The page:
Opioids: Overdoses Are More Frequent; Why Is This the Case?

Substance abuse and drug addiction are among the biggest problems facing modern society today. Unfortunately, opiate addiction is incredibly common. In a lot of situations, this addiction takes root following prescription medications. Opioid and narcotic drugs are only supposed to be used for short-term conditions. Unfortunately, many people end up relying on them to control chronic pain for prolonged amounts of time. Eventually, people get addicted to them. People may progress from prescription opioid medications to substances that are more deadly. Sadly, opioid overdoses are incredibly common. Why is this the case? What makes them different from other medications?

People Develop a Tolerance To Opioid Medications Over Time

If individuals take opioids for a prolonged amount of time, they develop a tolerance to them. Opioid medications function by traveling throughout the body. Then, they bind to specific receptors scattered throughout various systems. Some of the most common locations in which these receptors are found include the spinal cord, the peripheral neurons, and the brain. After an opioid binds to this receptor, the body responds appropriately. For example, opioids may numb people's response to pain.

Over time, these receptors are going to change both in how they function and how many of them there are. This is how people develop a tolerance to opioid medications. If people develop a tolerance to opioids, they will have to take more of that specific medication to achieve the same effects. This is called tolerance.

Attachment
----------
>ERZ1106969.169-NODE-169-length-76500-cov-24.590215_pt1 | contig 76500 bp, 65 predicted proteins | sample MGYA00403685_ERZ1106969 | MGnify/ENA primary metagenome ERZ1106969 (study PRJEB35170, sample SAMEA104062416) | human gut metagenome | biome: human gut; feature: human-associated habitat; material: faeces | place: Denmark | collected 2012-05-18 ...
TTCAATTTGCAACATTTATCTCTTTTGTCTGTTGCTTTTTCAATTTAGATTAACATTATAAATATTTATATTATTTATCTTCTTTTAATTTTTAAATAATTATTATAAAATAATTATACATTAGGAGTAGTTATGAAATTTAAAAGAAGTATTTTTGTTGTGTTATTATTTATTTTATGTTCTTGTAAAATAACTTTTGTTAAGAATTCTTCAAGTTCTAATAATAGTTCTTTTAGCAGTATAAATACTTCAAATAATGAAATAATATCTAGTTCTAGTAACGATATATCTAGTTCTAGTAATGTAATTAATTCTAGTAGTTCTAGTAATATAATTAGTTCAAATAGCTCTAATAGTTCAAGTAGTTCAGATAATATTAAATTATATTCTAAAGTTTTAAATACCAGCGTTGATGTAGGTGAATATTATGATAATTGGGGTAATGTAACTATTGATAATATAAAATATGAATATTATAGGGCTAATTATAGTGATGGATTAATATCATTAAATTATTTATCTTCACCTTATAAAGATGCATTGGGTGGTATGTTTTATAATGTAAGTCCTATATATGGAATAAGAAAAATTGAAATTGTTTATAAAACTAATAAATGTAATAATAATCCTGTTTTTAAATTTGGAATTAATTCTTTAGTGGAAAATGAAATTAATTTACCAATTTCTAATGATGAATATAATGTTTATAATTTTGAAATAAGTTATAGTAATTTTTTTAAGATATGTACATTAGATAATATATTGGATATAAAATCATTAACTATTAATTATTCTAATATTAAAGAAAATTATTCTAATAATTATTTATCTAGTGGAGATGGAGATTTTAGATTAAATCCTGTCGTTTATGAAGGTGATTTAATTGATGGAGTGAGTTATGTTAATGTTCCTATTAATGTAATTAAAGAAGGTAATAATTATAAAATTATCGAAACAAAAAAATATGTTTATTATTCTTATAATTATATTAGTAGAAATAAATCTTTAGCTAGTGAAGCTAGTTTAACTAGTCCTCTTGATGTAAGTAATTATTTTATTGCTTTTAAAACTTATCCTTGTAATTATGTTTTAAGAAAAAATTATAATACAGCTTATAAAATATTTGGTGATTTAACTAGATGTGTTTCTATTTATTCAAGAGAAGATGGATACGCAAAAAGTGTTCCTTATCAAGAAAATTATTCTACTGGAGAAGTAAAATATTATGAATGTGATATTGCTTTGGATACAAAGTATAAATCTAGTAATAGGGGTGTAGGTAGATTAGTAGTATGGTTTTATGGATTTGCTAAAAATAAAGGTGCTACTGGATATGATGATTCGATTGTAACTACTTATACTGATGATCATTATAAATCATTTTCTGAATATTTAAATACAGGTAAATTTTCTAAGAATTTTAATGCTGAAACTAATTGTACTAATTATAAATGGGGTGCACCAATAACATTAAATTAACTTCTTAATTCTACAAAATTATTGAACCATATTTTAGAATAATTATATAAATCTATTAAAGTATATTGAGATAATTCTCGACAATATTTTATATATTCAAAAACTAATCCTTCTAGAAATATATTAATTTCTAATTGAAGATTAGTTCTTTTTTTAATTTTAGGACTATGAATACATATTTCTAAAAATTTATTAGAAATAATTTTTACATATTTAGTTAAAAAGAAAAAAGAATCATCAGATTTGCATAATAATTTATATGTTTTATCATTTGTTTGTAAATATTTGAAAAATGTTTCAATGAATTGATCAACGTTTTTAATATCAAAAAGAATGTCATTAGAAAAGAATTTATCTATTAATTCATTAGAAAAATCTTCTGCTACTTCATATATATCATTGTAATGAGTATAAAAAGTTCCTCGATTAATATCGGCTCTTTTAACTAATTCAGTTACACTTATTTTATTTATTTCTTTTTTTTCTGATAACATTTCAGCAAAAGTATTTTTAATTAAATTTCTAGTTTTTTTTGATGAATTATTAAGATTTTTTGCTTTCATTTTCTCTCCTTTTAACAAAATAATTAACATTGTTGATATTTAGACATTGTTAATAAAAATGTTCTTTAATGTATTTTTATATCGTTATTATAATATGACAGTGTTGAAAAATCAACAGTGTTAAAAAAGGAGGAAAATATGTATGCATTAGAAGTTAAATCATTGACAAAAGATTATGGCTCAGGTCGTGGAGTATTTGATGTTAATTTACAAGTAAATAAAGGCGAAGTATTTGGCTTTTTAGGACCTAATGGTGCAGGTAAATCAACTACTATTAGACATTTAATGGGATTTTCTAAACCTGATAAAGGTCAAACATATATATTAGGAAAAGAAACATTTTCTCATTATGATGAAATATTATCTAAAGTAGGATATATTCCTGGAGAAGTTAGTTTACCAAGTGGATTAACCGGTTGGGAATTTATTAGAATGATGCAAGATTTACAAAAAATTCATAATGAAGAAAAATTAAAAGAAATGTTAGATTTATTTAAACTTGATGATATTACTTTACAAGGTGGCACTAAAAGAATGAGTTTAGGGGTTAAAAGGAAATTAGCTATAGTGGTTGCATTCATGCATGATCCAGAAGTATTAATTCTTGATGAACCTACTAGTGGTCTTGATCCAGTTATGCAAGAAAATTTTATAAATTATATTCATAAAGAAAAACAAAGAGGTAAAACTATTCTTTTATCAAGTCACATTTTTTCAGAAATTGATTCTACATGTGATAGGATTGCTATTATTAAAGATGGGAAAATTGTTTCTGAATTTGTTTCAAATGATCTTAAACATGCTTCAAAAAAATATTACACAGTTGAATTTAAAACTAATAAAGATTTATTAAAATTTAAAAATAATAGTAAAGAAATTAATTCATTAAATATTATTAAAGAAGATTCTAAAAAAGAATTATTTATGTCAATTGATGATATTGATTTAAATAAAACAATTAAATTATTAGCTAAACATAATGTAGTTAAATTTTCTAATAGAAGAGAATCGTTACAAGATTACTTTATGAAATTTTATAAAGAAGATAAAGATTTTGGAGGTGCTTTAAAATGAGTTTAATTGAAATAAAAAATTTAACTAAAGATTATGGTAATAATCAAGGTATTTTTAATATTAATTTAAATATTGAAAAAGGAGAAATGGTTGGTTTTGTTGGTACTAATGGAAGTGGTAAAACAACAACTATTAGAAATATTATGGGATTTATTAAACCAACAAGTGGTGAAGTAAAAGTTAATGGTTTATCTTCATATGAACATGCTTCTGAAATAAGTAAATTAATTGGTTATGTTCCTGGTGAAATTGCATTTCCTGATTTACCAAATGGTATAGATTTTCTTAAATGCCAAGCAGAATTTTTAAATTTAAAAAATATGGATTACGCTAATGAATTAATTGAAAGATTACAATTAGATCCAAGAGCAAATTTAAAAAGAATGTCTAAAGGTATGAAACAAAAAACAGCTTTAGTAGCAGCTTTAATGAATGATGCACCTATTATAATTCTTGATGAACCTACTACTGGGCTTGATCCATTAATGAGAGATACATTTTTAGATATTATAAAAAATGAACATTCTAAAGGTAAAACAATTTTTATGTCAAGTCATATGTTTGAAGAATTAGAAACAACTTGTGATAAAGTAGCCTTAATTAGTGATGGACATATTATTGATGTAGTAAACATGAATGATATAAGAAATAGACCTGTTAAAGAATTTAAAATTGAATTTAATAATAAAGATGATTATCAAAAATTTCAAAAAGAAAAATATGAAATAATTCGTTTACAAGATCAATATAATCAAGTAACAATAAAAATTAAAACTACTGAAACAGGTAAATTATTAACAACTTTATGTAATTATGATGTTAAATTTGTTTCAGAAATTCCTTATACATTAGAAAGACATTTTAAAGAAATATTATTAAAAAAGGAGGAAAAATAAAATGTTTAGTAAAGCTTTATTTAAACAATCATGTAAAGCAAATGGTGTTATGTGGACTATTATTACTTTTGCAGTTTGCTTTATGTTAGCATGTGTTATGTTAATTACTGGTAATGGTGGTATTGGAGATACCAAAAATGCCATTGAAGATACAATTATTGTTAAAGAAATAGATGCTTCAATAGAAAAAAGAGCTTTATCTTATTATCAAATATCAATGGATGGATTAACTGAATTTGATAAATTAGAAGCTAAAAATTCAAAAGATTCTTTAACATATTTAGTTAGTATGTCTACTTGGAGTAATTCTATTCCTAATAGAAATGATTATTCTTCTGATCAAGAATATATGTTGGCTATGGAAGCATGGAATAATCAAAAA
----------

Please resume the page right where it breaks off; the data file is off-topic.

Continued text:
Tolerance Leads To Opioid Overdoses, Which Can Be Deadly

There are many reasons people take opioid medications; however, regardless of the reason, opioid addiction can be to tolerance. In individuals who have developed a tolerance to opioid medications, their pain may start to get worse. As a result, they start taking more and more opioids to achieve the same effect.

As people take higher doses of opioids, the chances of overdosing start to go up. Unfortunately, opioid overdoses can be deadly. Opioid medications work in the central nervous system. When people overdose on opioids, this can lead to something called respiratory depression. As a result, people may fall asleep, go unconscious, and they're breathing may start to slow. Opioid overdoses cause someone to take low, shallow breaths. This deprives the heart, the brain, and other vital organs of oxygen, which can be fatal. As a result, anyone who has developed a physical dependence on opioid medications should seek the help of trained professionals.

What Are the Symptoms of Opioid Abuse and Addiction?

Here are some of the signs and symptoms of opioid misuse and addiction:

  • Increased resistance for the drug
  • An inability to quit or minimize usage
  • withdrawal symptoms when you stop using
  • a desire to keep using even when health complications
  • an impact on the quality of life, including relationships and employment
  • spending excess time and money on drugs
  • extreme sleeping or excessive weight loss or gain
  • turning to crime to pay for more opiates

Pathways Is an Outcome-Based Program for Opiate Addiction

Contact Pathways Real Life Today for Help with Opiate Addiction Utah

If you are looking for opiate addiction treatment, rely on the local area’s best drug rehab. We are Pathways Real Life, and we provide you with access to opiate addiction treatment in Utah. As a professional rehab center, we take most insurance plans and offer secure financing. We will tailor our treatment regimens to meet your unique needs. To learn more about how we can help you overcome opiate addiction today, please contact us to speak with a team member. We look forward to hearing from you.

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Michelle Amerman
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